The government’s explicit recognition that the UK and the EU will require a mechanism to rule on disputes following Brexit leaves the door ajar for a continued relationship with the trading bloc’s energy arrangements, say experts.
The Department for Exiting the European Union published a paper on 23 August setting out its proposed new framework for resolving disputes following the UK’s exit from the jurisdiction of the European Court of Justice (ECJ).
Withdrawal from the ECJ, which is the EU’s supreme court, has been cited as one of the key reason why the UK must pull out of Euratom when it leaves the EU.
The government’s position paper outlines a series of options for how disputes could be resolved between the EU and the UK, including joint committees and arbitration panels.
Anthony Froggatt, senior research fellow in energy and environmental issues at the security think tank Chatham House, said that the proposals outlined in the paper could permit the UK’s continuing involvement in the EU’s emissions trading scheme.
He said: “This recognises that there needs to be an arbitration mechanism for trade and future relationships which is fundamental for all networked industries. It-opens the door for the ETS.”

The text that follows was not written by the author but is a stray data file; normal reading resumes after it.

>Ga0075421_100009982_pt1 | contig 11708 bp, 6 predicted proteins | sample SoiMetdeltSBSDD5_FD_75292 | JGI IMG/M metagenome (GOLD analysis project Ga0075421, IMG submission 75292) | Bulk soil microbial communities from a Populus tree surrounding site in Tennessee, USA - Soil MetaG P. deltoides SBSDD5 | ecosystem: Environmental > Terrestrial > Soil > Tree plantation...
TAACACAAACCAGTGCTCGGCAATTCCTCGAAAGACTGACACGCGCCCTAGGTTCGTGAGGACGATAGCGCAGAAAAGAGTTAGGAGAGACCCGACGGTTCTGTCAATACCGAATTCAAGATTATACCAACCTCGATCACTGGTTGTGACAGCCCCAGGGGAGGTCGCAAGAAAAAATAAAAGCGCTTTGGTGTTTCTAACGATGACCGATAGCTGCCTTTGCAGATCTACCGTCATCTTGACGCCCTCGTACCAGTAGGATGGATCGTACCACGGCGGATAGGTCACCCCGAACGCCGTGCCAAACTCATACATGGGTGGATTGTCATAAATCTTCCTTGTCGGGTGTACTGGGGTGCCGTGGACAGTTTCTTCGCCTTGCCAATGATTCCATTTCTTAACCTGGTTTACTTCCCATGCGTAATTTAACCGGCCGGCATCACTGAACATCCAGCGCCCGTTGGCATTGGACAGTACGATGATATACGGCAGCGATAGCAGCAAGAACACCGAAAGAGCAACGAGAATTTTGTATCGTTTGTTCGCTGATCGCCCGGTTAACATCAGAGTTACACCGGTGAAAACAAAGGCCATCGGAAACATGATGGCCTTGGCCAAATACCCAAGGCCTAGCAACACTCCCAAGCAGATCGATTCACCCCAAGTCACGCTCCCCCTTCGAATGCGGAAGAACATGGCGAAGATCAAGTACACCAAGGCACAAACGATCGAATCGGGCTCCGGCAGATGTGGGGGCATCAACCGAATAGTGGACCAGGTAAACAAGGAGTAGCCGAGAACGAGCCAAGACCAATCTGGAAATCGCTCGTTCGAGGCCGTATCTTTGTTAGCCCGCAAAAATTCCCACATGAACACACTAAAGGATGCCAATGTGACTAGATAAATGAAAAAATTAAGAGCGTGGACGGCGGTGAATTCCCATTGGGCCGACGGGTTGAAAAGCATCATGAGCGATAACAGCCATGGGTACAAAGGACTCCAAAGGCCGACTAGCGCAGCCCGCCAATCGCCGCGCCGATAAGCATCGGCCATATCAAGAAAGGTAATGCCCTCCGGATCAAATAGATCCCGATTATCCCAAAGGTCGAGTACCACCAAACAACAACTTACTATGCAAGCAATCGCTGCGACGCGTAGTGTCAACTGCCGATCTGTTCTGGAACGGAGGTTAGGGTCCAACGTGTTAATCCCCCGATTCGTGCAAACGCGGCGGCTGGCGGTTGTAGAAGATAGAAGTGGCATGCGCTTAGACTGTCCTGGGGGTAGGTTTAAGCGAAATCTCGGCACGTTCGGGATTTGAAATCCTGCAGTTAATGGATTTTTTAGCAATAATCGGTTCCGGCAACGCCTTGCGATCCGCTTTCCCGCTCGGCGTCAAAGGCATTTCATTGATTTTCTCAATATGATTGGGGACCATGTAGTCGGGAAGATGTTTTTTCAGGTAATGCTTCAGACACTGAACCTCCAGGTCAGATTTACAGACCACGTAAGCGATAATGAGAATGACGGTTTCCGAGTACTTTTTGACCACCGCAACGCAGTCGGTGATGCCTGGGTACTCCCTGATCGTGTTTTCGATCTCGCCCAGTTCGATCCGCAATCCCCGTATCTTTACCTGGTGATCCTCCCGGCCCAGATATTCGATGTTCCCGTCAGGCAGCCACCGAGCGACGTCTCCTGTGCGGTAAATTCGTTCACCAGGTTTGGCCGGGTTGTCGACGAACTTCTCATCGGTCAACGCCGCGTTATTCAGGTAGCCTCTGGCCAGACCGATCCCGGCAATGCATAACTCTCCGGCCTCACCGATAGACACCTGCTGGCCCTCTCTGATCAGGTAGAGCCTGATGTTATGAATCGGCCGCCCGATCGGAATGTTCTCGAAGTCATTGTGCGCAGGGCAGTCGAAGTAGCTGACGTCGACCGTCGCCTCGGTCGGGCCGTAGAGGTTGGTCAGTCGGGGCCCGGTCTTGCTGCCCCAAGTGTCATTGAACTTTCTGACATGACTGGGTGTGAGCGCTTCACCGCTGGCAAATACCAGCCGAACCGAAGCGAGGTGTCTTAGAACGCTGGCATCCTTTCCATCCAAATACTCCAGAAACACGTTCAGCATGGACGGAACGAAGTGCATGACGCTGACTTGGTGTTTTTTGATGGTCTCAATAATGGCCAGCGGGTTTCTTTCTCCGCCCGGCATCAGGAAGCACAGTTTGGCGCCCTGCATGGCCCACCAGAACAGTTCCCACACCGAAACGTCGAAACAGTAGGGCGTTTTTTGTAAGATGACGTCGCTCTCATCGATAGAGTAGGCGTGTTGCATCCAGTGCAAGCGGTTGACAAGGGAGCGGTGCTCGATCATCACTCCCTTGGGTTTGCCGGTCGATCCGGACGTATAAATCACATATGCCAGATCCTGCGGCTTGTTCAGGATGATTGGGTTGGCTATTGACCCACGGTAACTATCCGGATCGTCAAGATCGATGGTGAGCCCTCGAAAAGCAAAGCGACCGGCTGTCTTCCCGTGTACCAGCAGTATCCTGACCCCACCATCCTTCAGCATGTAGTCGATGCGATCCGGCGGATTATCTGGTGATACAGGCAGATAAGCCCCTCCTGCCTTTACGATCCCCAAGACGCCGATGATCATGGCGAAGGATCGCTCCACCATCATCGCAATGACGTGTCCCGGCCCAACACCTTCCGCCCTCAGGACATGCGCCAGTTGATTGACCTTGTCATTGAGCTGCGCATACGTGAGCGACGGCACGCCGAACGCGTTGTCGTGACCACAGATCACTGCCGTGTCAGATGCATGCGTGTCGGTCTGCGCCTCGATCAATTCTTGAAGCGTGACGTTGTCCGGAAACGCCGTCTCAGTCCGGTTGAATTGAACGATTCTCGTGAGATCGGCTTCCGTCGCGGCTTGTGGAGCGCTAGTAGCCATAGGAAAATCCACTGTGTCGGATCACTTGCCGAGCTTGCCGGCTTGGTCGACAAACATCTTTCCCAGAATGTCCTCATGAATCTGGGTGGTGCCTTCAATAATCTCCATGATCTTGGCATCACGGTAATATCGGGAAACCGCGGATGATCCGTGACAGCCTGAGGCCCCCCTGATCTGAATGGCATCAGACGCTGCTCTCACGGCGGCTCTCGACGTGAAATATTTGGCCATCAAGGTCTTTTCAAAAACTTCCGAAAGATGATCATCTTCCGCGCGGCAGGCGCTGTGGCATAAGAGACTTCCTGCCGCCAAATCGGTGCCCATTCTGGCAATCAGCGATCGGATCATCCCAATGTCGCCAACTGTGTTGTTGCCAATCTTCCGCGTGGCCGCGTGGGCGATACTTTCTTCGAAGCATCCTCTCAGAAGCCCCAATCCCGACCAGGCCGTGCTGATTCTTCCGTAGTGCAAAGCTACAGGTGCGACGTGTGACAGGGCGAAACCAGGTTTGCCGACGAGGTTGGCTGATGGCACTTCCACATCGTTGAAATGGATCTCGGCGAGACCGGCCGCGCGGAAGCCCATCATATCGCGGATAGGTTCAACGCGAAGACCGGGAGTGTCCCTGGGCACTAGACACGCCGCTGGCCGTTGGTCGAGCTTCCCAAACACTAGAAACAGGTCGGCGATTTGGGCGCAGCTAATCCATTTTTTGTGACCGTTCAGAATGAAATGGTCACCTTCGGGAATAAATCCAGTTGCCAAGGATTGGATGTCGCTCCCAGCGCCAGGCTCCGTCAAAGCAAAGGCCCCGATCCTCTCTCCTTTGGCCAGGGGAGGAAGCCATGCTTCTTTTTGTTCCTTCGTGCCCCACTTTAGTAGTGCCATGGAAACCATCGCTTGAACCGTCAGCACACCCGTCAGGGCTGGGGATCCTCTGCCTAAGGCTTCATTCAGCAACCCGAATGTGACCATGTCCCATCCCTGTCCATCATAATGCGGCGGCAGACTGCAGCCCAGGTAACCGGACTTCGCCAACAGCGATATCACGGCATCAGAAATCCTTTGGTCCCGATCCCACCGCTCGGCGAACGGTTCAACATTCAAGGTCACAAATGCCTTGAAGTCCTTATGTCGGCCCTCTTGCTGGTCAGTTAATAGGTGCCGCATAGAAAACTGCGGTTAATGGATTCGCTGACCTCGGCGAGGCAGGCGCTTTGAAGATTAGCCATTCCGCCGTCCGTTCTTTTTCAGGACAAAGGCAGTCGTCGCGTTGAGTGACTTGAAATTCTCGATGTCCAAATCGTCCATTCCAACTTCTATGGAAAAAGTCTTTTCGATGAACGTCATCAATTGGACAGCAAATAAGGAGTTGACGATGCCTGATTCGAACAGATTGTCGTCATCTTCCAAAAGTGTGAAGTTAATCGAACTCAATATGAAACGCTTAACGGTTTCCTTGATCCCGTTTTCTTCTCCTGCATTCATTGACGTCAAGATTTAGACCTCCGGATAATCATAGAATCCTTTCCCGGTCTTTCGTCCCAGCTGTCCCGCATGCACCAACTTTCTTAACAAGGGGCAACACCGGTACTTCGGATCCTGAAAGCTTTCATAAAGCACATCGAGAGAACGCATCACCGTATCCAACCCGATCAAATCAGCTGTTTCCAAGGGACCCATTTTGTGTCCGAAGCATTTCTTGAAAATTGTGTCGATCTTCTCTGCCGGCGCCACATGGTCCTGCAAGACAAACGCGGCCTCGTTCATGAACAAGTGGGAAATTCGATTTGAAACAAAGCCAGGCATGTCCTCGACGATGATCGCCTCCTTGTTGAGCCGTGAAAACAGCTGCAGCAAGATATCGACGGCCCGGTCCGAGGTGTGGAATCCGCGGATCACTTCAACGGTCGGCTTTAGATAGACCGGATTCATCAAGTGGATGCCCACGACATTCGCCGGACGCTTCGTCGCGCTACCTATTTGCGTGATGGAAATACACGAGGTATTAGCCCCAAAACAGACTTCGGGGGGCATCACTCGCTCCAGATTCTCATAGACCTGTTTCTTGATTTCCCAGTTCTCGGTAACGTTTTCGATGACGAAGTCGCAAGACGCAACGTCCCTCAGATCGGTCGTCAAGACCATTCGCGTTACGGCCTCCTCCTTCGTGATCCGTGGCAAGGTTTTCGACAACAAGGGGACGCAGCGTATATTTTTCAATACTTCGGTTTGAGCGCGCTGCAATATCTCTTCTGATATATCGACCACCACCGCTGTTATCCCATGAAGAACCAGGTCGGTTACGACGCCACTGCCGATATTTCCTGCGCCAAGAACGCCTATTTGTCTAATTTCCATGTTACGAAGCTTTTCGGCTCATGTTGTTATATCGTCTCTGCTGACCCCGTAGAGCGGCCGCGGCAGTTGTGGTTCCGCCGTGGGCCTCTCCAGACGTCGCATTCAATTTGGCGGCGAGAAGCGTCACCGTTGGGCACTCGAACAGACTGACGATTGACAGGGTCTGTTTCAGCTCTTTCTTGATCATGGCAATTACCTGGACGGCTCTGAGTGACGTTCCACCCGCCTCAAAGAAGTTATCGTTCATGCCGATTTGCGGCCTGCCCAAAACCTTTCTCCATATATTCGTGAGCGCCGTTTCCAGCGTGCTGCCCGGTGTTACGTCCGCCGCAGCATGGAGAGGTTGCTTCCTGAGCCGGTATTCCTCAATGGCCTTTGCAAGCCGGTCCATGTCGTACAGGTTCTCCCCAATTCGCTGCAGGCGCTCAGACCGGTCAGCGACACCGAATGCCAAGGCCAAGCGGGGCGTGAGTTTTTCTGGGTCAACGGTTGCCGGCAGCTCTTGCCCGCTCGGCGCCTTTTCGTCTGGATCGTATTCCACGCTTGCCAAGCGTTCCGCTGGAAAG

Tim Yeo, chairman of New Nuclear Watch Europe, said the paper’s proposals might also allow the UK to retain a relationship with Euratom.
He said: “This could mean that the door is open for us to have associate membership with Euratom. This could be a lifeline in terms of allowing us to have a relationship with Euratom in the future that reduces the need for large numbers of very complex nuclear co-operation arrangements.”
Peter Haslam, head of policy at the Nuclear Industry Association, said: “The Euratom Treaty is separate from the European Union Treaties, but as it is governed by the same institutions – the European Commission, Council and Courts of Justice, the government believes it is legally joined; a position which has been disputed by experts in European and nuclear law.
“The UK nuclear industry wants the government to negotiate with the commission to retain the benefits of membership of Euratom, possibly by association with Euratom arrangements, because of its importance to the operation of the UK’s civil nuclear industry both in the UK and the remaining EU member states. If this isn’t possible, then it is vital that transitionary arrangements are put in place to avoid a cliff edge in March 2019, which would cause serious disruption to the sector.”